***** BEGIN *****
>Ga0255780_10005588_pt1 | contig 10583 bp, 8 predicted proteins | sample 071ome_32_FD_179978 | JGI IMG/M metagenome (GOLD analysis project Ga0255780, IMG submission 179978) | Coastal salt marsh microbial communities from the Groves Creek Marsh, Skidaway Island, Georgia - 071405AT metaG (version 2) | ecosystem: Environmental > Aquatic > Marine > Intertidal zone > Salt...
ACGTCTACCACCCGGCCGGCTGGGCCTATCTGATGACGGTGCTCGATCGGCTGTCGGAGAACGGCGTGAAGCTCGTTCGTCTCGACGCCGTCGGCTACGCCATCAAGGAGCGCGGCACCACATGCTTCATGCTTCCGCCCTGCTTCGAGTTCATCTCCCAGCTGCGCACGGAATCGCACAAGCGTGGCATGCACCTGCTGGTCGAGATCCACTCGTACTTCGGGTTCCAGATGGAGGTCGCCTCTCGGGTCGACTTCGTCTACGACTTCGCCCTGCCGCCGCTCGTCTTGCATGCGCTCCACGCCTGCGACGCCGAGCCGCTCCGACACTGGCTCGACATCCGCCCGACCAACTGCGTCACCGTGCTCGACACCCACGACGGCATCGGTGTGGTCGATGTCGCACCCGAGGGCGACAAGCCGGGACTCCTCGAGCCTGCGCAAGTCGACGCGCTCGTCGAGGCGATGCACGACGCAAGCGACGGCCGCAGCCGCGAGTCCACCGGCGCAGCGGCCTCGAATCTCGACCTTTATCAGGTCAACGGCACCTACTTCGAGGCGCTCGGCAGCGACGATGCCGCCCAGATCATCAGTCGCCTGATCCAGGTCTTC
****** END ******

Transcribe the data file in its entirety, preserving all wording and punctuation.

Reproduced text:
>Ga0255780_10005588_pt1 | contig 10583 bp, 8 predicted proteins | sample 071ome_32_FD_179978 | JGI IMG/M metagenome (GOLD analysis project Ga0255780, IMG submission 179978) | Coastal salt marsh microbial communities from the Groves Creek Marsh, Skidaway Island, Georgia - 071405AT metaG (version 2) | ecosystem: Environmental > Aquatic > Marine > Intertidal zone > Salt...
ACGTCTACCACCCGGCCGGCTGGGCCTATCTGATGACGGTGCTCGATCGGCTGTCGGAGAACGGCGTGAAGCTCGTTCGTCTCGACGCCGTCGGCTACGCCATCAAGGAGCGCGGCACCACATGCTTCATGCTTCCGCCCTGCTTCGAGTTCATCTCCCAGCTGCGCACGGAATCGCACAAGCGTGGCATGCACCTGCTGGTCGAGATCCACTCGTACTTCGGGTTCCAGATGGAGGTCGCCTCTCGGGTCGACTTCGTCTACGACTTCGCCCTGCCGCCGCTCGTCTTGCATGCGCTCCACGCCTGCGACGCCGAGCCGCTCCGACACTGGCTCGACATCCGCCCGACCAACTGCGTCACCGTGCTCGACACCCACGACGGCATCGGTGTGGTCGATGTCGCACCCGAGGGCGACAAGCCGGGACTCCTCGAGCCTGCGCAAGTCGACGCGCTCGTCGAGGCGATGCACGACGCAAGCGACGGCCGCAGCCGCGAGTCCACCGGCGCAGCGGCCTCGAATCTCGACCTTTATCAGGTCAACGGCACCTACTTCGAGGCGCTCGGCAGCGACGATGCCGCCCAGATCATCAGTCGCCTGATCCAGGTCTTC